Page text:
When an Increase in Central Systolic Pressure Overrides the Benefits of Heart Rate Lowering

J Am Coll Cardiol. 2016 Aug 16;68(7):754-62. doi: 10.1016/j.jacc.2016.03.610.


An elevated resting heart rate has been unequivocally linked to adverse cardiovascular events. Conversely, a physiologically low heart rate may confer longevity benefits. Moreover, pharmacological heart rate lowering reduces cardiovascular outcomes in patients with heart failure, with the magnitude of the reduction associated with survival benefit. In contrast, pharmacological heart rate lowering paradoxically increases cardiovascular events in hypertension, possibly because it elicits a ventricular-vascular mismatch, leading to increased central systolic blood pressure (BP). By the same hemodynamic mechanism, pharmacological heart rate lowering also engenders an increase in central (aortic) BP in coronary heart disease and, as a consequence, fails to decrease myocardial oxygen consumption. Whether in heart failure, hypertension, or coronary heart disease, or even athletes, heart rate lowering consistently increases central systolic pressure. The increase in central systolic BP is prone to abolish the potential benefits of heart rate lowering interventions, possibly accounting for failure to reduce outcomes in patients with hypertension and coronary artery disease.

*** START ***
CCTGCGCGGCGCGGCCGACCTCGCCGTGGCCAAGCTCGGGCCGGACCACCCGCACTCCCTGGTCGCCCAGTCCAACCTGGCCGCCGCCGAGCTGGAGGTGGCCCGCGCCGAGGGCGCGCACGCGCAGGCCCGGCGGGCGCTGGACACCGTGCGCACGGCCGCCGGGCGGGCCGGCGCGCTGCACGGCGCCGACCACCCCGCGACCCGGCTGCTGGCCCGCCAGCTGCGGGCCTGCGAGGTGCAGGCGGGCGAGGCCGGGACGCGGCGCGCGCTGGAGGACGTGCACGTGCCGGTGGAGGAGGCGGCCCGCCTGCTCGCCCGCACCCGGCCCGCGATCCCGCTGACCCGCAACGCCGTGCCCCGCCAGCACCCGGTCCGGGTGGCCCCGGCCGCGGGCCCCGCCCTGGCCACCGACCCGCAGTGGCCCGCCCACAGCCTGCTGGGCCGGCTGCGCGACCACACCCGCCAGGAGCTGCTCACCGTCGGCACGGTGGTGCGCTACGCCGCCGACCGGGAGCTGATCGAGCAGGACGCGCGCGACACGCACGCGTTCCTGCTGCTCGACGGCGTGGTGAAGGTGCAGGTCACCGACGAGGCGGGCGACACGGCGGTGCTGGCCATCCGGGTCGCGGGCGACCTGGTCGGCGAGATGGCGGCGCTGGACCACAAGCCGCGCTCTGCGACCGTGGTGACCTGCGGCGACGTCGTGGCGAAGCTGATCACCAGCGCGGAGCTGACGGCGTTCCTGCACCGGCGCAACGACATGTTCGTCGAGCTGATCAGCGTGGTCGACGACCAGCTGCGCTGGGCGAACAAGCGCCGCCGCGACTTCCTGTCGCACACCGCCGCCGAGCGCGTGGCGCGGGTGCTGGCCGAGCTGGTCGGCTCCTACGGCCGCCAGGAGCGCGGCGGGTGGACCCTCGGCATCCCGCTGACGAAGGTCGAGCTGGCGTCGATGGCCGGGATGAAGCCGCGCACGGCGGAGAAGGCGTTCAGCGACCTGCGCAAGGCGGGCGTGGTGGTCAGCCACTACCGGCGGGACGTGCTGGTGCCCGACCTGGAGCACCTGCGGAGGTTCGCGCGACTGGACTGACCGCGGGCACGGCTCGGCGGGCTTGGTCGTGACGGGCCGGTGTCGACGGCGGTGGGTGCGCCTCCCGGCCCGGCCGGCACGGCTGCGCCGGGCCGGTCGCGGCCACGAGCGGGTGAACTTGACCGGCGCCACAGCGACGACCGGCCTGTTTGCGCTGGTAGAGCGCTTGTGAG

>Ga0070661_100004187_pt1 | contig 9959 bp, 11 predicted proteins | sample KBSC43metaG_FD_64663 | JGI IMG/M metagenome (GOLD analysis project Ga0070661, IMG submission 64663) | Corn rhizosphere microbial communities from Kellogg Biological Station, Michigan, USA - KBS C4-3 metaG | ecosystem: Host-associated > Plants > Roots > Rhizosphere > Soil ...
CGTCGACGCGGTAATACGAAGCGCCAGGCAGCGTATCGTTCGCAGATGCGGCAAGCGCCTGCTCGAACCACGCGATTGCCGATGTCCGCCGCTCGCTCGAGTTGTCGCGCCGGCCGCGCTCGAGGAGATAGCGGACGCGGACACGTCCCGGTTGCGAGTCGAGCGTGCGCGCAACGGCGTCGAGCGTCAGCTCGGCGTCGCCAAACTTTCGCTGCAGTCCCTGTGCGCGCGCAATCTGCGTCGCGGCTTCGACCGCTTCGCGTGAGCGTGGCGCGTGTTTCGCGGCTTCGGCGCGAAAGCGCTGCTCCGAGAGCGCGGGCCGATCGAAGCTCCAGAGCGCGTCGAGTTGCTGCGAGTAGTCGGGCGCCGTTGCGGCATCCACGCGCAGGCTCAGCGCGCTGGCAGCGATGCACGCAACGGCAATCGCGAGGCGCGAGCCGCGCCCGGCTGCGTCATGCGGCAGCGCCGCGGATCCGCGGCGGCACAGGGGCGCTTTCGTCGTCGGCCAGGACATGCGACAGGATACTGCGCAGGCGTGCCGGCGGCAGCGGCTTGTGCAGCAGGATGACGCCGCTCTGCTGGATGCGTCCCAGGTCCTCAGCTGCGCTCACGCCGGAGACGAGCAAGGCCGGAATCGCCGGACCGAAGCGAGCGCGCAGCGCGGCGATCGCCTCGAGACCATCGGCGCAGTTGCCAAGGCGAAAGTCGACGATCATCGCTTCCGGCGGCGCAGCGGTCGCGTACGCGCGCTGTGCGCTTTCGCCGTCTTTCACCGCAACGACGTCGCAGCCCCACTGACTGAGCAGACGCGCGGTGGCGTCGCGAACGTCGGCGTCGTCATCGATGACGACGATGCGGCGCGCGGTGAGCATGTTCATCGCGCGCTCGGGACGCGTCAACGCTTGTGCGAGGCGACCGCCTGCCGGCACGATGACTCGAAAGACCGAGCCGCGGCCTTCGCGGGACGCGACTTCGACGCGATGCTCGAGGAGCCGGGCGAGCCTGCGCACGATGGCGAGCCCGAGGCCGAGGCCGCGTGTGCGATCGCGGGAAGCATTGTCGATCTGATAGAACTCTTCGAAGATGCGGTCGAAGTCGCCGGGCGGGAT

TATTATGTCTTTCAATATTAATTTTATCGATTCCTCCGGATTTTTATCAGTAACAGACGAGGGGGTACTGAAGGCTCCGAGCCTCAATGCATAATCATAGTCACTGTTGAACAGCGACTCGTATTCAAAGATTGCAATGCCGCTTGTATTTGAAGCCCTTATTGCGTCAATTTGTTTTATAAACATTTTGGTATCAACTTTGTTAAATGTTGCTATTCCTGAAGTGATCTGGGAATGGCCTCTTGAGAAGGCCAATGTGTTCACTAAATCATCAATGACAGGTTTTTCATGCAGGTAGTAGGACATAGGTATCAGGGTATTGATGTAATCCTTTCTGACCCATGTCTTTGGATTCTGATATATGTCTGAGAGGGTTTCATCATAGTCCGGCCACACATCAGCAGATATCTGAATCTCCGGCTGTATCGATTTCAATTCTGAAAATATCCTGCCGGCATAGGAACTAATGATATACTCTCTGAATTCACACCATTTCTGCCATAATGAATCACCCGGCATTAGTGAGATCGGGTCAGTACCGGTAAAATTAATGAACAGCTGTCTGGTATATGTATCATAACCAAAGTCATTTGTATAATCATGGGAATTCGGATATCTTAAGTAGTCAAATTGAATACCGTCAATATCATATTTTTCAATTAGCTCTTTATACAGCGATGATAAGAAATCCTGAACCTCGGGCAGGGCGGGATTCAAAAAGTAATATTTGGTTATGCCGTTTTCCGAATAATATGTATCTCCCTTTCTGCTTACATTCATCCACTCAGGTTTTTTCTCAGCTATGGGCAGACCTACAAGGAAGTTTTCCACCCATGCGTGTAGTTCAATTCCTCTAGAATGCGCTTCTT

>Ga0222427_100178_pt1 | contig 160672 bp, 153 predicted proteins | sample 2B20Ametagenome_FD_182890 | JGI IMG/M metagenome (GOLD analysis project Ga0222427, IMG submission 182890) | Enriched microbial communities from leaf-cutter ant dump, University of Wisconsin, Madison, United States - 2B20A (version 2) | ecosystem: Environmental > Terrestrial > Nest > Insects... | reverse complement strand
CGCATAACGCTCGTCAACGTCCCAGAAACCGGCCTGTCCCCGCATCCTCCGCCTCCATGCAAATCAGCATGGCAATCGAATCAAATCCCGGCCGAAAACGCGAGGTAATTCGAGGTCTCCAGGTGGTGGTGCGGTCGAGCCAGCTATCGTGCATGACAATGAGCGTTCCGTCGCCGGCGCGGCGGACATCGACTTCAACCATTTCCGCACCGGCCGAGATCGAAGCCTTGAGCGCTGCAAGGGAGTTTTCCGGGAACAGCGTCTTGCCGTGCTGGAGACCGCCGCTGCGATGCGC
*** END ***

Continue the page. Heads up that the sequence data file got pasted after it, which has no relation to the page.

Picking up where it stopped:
Keywords: beta-blockers; blood pressure; coronary artery disease; heart failure; hypertension; ivabradine.

Publication types

  • Review

MeSH terms

  • Antihypertensive Agents / pharmacology*
  • Blood Pressure / drug effects
  • Blood Pressure / physiology*
  • Heart Rate / physiology*
  • Humans
  • Hypertension / drug therapy*
  • Hypertension / physiopathology
  • Systole


  • Antihypertensive Agents